The glorification of self were the base of the similarities between Hitler and Mussolini. Both leaders asserted that they, and only they, were the man for the job of leading their respective nations out of the mire of a post World War I world. Their personalities were driven out of the need to provide a vision of unity and symmetry that was craved by their people. Both of them were extremely charismatic, what Clive James would call "the Charisma Kids." They both understood that political ruling involved a public relations aspect, and both ensured that their PR machines were able to disseminate their message and consolidate their own rule at the time.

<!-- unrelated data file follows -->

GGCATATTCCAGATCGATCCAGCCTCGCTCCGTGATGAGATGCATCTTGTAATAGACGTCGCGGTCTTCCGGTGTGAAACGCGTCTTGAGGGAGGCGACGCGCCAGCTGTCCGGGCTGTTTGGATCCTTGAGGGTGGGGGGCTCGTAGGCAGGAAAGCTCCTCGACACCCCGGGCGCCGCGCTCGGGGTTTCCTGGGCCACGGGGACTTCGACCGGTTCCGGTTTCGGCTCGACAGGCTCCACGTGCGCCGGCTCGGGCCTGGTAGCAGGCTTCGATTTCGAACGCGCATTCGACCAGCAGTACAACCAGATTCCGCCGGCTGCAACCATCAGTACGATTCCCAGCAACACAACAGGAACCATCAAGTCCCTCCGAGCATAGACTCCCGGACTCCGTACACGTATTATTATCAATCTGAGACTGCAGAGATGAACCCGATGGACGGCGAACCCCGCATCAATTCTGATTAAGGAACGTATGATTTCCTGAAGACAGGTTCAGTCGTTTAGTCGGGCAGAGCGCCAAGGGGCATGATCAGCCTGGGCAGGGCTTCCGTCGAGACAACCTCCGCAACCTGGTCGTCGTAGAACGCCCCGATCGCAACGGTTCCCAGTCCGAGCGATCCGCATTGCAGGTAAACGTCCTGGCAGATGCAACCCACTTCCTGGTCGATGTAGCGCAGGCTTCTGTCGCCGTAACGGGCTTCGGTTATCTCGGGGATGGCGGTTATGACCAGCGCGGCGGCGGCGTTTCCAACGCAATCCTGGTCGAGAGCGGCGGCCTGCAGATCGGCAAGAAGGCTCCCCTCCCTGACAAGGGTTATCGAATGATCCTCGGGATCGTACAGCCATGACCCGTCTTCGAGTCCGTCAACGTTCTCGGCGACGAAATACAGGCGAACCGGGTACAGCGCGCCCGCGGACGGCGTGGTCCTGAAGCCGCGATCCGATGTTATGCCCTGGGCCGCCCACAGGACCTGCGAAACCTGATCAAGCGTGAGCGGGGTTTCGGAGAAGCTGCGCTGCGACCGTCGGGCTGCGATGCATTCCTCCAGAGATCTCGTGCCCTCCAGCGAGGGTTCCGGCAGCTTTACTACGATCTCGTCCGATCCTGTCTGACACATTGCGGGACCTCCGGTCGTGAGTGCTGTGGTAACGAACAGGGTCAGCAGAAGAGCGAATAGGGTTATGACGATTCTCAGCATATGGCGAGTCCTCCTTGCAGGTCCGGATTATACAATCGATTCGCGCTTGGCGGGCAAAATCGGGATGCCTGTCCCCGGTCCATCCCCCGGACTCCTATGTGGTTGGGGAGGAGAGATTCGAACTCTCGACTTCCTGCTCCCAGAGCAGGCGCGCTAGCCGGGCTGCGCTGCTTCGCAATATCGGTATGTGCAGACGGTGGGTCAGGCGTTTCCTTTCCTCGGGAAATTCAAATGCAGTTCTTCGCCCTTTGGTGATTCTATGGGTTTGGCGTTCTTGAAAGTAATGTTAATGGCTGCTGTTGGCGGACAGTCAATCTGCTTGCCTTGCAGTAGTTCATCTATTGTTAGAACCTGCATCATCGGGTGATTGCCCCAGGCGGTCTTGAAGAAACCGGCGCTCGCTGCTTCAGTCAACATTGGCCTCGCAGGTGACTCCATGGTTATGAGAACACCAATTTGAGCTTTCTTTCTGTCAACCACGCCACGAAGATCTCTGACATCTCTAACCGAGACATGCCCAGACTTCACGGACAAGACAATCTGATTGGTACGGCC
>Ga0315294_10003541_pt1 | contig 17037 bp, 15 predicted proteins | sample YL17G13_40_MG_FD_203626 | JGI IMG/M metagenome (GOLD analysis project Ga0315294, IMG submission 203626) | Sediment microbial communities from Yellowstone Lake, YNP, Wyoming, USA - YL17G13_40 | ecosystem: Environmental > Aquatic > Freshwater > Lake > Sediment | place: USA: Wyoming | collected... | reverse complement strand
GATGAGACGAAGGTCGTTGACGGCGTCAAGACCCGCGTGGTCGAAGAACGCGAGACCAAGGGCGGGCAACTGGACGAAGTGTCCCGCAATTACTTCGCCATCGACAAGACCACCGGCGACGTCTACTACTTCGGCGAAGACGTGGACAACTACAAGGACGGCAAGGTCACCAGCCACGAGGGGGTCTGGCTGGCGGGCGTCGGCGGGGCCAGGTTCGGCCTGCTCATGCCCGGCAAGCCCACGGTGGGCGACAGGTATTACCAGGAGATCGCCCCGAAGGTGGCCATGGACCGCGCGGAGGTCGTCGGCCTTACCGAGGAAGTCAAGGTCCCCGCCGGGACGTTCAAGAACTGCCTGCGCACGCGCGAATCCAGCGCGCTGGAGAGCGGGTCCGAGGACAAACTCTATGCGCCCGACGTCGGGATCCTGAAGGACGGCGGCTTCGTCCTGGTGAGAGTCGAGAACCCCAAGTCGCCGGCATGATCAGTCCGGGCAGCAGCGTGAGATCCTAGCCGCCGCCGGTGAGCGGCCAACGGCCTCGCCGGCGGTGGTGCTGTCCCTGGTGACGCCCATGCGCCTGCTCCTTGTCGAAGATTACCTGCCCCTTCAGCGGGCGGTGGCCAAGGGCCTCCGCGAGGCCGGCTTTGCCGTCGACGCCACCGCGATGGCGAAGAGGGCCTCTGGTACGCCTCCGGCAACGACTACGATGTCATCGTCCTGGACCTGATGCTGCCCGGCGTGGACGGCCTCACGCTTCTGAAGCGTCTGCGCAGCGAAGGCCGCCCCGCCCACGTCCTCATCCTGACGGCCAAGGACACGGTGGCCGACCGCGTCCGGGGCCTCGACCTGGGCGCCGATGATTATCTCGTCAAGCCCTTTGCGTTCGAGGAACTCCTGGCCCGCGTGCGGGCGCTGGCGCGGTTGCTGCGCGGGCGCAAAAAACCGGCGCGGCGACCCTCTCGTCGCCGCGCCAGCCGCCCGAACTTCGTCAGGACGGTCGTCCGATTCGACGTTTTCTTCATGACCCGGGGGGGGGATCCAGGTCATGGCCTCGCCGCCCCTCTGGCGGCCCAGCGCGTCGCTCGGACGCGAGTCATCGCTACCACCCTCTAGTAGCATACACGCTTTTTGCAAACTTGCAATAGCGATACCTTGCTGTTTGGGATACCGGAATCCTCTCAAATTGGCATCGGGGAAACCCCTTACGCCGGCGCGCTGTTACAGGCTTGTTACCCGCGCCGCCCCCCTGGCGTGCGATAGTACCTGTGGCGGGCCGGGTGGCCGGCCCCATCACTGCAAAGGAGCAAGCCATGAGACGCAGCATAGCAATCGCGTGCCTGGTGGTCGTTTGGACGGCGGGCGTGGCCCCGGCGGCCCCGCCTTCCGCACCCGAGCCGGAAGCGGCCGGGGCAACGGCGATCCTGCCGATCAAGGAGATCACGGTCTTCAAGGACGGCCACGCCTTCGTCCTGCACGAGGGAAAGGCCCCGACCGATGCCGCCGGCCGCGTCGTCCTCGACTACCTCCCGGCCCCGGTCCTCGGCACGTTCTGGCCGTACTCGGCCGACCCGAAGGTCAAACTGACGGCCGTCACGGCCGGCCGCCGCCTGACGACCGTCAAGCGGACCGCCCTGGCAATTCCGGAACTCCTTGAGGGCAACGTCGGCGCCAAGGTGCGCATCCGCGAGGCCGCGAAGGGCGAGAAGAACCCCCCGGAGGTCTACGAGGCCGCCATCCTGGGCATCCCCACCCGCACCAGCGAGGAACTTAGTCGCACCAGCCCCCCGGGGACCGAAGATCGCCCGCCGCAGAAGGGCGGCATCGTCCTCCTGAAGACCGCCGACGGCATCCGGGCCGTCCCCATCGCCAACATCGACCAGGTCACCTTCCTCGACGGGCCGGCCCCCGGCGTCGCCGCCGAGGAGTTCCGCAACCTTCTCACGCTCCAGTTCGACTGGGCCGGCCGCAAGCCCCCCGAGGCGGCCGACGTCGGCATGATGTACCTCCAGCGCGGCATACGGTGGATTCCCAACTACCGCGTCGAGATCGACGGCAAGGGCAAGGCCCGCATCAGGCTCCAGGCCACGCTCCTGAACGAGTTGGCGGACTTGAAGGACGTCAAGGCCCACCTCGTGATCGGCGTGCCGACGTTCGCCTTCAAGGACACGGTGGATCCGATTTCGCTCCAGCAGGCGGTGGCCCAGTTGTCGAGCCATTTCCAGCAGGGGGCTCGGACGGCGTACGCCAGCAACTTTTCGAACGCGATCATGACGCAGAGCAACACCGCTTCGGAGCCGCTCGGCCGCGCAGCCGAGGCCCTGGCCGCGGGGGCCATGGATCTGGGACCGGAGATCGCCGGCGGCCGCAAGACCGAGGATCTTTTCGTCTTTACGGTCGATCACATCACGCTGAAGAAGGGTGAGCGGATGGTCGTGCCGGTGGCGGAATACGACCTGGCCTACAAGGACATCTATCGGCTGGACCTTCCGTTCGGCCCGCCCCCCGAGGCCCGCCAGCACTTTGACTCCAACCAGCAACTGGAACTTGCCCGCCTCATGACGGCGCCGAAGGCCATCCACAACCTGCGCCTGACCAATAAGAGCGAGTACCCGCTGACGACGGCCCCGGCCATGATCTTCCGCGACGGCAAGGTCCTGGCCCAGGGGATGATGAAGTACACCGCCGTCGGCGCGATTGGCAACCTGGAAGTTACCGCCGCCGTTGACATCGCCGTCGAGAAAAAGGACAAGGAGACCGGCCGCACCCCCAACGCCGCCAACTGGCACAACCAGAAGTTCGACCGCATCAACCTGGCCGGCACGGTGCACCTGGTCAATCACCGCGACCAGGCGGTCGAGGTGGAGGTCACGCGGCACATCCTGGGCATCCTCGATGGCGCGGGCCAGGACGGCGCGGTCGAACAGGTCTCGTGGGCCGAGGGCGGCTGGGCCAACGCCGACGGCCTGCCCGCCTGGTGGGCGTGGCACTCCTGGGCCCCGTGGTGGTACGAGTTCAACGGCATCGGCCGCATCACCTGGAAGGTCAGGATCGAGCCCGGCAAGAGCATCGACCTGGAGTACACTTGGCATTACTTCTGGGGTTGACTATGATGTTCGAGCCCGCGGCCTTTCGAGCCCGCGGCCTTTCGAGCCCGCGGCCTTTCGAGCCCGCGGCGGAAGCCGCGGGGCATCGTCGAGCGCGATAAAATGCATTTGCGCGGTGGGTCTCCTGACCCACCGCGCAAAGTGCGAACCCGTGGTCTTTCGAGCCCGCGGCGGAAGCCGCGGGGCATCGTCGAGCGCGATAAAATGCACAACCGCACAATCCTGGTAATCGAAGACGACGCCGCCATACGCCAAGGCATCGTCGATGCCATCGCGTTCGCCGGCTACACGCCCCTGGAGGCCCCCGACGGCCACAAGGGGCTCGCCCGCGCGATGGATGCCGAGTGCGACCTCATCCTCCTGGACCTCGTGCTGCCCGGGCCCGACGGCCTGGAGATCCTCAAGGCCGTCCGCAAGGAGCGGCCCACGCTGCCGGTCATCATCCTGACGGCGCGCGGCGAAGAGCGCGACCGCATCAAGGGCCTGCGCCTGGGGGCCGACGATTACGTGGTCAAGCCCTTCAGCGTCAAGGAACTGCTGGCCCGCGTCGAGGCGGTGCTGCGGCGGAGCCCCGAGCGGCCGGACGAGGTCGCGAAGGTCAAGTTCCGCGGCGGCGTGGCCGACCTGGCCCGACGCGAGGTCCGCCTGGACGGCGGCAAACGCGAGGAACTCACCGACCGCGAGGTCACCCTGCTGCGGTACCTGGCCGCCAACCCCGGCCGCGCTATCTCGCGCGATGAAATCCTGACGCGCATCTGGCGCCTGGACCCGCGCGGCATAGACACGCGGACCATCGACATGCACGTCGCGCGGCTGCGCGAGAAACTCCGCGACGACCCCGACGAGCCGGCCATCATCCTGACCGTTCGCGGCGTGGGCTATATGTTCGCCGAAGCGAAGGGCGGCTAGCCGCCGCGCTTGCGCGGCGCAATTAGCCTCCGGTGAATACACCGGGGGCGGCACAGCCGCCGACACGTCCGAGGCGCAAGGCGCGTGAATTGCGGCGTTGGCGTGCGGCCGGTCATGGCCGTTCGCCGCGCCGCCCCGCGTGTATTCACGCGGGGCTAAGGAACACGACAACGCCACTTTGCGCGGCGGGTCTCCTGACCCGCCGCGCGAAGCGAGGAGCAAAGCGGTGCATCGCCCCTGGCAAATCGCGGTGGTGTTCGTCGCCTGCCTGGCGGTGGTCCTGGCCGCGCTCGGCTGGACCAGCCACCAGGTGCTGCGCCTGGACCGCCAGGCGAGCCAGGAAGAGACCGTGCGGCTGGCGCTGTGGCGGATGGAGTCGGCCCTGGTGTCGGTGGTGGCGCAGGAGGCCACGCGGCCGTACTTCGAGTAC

Both were talented speakers, Adolf Hitler especially. He could motivate a crowd like almost no one else of his time, pushing exactly the right buttons to incite them into a frenzy of cheering and support. He was also paranoid, felt everyone was out to get him (perhaps one of the three dozen assassination attempts against him might have pushed him over the edge). He had the capacity for both extraordinary kindness to children, animals, and women, and then flew into fits of incredible rage and cruel indifference.
Mussolini was arrogant and pompous. He believed he was the new Roman Emperor, even though his empire never came close to rivaling Ancient Rome's on any level. He was a notorious womanizer, and was loud and boisterous at parties, yet pensive and brooding in private.